The MIT Categories Seminar is an informal research seminar in category theory and categorical modelling. We meet each Thursday, 4.30pm to 5.30pm in MIT 2-255. Sometimes notes from the seminar are published here (please feel free to contribute).
May 17 : Christoph Dorn (Oxford)
"Higher categories" are algebraic structures which generalise categories, in the same way that categories generalise sets. The theory of these structures is ubiquitous in many areas of application of category theory. In this talk, we will motivate higher structure from applications in logic, type theory and programming languages. Surprisingly, a formulation of higher categories which is amendable to computer implementation has been missing for decades — with homotopy type theory being a notable exception of the special case of “higher groupoids”. Starting from elementary observations about compositionality in higher dimensions, will sketch a combinatorial approach to higher categories that gives rise to a programming language which we call “Globular” and which comes with an elegant geometric model. We will see that programs in Globular can capture complex higher-dimensional geometric deformations, and learn how, for instance, they can capture higher homotopy groups of spheres and other interesting geometric facts.
May 24 : Tim Havel
System Dynamics is a moniker coined by Jay Forrester over 50 years ago at MIT, when computers were just beginning to be used to simulate the behaviors of complex models of social and economic processes. Today it has a substantial following in business schools, management consulting firms, and some multinational corporations, with the goal of teaching "Systems Thinking" to their respective stake holders (see "Business Dynamics" by John Sterman). While it has since branched out into more sophisticated agent-based and dynamic network models (see this short article), it was initially based on a diagrammatic language for nonlinear ODEs that continues to play a central role in its applications. This talk will introduce this language and give some examples, with the hope that the audience will discover some analogies, and new applications, for the categorical formalisms it has developed for modeling and analyzing systems in a broader sense.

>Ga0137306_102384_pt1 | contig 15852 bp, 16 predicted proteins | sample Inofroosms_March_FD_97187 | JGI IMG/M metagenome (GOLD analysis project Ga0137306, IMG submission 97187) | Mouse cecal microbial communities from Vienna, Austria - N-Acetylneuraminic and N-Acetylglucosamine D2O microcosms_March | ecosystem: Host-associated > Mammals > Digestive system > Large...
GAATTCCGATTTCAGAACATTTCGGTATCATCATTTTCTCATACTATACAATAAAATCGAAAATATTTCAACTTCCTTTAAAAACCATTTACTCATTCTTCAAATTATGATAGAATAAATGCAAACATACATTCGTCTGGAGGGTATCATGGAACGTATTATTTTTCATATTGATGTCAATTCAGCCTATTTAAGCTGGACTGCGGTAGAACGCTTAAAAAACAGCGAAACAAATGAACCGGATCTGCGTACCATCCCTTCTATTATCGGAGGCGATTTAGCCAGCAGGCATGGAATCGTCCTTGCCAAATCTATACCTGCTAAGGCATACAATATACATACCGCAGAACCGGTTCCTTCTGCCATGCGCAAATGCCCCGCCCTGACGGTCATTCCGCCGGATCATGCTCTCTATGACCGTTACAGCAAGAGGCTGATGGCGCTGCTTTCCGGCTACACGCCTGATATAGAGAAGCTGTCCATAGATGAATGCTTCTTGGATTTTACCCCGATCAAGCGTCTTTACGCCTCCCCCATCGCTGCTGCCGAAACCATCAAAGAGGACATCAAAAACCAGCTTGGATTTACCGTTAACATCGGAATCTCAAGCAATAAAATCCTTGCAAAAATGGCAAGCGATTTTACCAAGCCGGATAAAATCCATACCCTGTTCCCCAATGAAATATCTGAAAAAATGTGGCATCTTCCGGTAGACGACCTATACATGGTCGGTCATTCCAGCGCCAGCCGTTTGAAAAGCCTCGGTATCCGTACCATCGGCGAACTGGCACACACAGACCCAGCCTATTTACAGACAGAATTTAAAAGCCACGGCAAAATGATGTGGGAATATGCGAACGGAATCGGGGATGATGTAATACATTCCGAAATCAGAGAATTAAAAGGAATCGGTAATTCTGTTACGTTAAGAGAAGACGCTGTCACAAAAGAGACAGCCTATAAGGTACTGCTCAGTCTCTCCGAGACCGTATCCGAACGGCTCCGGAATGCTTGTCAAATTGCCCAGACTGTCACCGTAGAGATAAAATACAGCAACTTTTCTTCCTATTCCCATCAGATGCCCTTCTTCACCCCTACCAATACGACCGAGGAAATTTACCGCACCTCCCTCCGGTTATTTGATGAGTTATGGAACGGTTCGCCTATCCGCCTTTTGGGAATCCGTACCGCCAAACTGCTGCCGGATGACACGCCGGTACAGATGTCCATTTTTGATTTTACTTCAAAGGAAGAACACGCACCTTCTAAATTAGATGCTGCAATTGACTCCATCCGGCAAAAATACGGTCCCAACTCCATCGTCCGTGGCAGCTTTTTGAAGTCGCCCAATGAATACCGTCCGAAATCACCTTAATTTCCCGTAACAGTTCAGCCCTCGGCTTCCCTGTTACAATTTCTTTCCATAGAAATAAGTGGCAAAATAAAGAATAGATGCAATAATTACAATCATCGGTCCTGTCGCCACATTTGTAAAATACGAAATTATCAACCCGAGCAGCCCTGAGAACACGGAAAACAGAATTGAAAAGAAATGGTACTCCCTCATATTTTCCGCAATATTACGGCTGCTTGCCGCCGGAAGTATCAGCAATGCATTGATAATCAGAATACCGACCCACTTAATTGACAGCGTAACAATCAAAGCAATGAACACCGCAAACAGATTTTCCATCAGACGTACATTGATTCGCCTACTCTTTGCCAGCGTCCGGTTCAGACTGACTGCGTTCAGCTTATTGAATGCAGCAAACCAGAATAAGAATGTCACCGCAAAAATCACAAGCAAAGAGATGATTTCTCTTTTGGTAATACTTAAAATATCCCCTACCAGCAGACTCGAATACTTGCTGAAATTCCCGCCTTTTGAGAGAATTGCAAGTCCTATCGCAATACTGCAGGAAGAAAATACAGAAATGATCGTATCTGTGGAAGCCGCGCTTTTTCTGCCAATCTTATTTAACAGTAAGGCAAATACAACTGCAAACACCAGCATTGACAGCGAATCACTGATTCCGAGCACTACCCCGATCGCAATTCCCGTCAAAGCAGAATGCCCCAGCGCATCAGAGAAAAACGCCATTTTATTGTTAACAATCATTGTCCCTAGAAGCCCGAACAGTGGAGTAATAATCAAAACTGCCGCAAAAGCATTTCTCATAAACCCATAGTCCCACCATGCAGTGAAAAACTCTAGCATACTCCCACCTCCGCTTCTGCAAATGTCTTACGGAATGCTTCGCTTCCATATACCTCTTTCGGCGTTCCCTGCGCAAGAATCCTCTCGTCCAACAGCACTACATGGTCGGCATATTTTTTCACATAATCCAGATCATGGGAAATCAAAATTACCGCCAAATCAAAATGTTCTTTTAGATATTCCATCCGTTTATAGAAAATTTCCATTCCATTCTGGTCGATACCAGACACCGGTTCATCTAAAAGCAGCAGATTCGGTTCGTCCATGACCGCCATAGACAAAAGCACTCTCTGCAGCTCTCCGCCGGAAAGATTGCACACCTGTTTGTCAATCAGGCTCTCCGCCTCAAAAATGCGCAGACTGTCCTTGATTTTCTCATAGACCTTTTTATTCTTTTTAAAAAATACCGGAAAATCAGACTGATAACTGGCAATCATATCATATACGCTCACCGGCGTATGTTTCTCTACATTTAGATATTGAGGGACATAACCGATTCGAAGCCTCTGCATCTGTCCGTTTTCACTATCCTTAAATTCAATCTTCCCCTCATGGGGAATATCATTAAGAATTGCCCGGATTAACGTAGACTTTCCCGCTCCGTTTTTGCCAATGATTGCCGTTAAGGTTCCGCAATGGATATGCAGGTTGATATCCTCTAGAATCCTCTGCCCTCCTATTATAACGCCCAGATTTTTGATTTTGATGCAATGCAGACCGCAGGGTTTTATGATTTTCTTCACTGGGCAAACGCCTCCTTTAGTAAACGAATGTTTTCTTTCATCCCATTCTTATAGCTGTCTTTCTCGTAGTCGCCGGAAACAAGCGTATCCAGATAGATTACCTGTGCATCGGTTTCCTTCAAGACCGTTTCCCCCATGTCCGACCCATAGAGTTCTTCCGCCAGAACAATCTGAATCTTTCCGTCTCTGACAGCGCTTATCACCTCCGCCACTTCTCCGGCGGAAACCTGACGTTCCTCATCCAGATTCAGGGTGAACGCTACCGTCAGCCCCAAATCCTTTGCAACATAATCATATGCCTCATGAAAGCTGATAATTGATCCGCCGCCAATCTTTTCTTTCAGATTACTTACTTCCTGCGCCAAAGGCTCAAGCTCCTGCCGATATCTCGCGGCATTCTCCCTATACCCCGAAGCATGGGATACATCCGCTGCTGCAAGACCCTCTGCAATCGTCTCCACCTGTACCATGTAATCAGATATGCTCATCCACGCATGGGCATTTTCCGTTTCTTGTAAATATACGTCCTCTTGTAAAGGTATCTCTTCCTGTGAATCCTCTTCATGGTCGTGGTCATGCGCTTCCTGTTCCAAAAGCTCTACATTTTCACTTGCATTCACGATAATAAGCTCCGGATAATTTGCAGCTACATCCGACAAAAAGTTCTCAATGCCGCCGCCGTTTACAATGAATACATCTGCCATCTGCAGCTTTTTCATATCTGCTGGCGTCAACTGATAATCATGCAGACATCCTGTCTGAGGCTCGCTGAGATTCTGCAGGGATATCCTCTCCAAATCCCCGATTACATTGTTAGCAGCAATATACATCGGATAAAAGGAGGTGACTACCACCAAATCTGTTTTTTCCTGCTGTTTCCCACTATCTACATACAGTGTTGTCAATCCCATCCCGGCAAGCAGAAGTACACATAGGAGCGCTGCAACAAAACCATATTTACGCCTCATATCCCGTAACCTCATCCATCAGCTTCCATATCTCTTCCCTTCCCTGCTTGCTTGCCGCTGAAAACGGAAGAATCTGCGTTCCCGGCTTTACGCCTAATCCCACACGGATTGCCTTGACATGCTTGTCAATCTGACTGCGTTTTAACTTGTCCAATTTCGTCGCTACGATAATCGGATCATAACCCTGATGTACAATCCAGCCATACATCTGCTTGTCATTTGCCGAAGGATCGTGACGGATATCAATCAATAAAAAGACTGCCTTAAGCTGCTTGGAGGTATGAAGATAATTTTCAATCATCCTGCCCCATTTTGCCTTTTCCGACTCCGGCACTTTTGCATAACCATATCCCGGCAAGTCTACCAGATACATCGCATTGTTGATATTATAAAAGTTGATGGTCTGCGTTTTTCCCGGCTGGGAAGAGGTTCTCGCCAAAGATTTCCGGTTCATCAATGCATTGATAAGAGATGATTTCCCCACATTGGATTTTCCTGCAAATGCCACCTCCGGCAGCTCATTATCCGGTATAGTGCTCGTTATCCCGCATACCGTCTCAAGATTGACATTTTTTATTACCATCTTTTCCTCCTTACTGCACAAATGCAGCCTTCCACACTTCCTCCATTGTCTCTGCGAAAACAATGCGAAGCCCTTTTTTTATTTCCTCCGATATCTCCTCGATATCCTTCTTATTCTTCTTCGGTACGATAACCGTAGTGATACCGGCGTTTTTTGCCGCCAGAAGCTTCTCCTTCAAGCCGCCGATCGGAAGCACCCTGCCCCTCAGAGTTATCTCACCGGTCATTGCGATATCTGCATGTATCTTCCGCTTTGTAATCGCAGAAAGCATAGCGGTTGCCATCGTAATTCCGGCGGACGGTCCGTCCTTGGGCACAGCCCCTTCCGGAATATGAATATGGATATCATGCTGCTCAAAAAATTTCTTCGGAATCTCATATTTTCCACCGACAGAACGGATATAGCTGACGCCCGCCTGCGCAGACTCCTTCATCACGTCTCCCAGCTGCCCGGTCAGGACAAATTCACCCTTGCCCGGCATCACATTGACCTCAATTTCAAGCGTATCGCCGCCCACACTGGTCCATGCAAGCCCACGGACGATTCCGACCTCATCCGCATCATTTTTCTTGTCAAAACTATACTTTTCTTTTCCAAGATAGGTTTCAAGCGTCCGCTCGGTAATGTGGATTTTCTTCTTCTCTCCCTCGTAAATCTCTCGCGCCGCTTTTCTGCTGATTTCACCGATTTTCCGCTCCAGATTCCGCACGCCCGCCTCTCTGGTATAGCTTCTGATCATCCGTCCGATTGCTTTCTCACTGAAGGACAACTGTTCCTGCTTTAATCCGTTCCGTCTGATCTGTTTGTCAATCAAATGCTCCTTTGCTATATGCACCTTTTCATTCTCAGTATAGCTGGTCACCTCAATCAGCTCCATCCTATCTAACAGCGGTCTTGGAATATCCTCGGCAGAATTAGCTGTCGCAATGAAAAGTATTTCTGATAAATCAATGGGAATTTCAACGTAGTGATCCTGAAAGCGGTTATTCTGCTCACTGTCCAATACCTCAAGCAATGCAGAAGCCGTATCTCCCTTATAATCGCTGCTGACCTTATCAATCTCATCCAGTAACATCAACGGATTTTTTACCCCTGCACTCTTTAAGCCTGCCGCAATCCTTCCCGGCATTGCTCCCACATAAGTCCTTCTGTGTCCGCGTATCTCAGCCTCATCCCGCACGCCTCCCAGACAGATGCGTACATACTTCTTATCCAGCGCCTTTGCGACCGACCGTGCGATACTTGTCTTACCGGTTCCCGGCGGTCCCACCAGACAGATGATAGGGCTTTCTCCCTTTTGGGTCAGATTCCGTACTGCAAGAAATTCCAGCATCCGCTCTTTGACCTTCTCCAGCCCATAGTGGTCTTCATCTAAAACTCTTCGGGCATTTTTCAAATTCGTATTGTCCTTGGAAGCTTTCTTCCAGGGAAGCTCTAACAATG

May 31 : Brendan Fong
Causal theories: a categorical approach to Bayesian networks.
June 7 : Remy Tuyeras
How to do genetics with category theory III.
February 15 : Brendan Fong
An overview of Coecke, Sadrzadeh, and Clark's Mathematical foundations for a compositional distributional model of meaning.
February 22 : David Spivak
Fuzzy simplicial sets I.
March 1 : David Spivak
Fuzzy simplicial sets II.
March 8 : Brendan Fong
An overview of McInnes and Healy's UMAP: Uniform manifold approximation and projection for dimension reduction.
March 29 : Brendan Fong
The equivalence of hypergraph categories and lax monoidal functors Cospan(FinSet) --> Set.
April 5 : Enrique Boroquez (UNAM)
The idea is to explore the concept "Point", to look at it from different perspectives and see the connections given by the Stone Duality and the Gelfand Duality. Starting from a topological perspective, a point as an element of a topological space, we'll see the correspondences with ultrafilters, global elements in the category of Stone Spaces, morphisms that have as codomain the initial algebra 2 and how this morphisms correspond to valuations of a language in classical logic. We'll then go to boolean valued models, see how the points there have a probabilistic behavior and see some interesting consequences given by doing the forcing method through principal ultrafilters vs non-principal ultrafilters.Then we'll see the equivalences given by the Gelfand Duality: global elements in the category of locally compact spaces, characters of commutative C* algebras, maximal ideals, pure states (as positive, normalized functionals) and irreducible representations.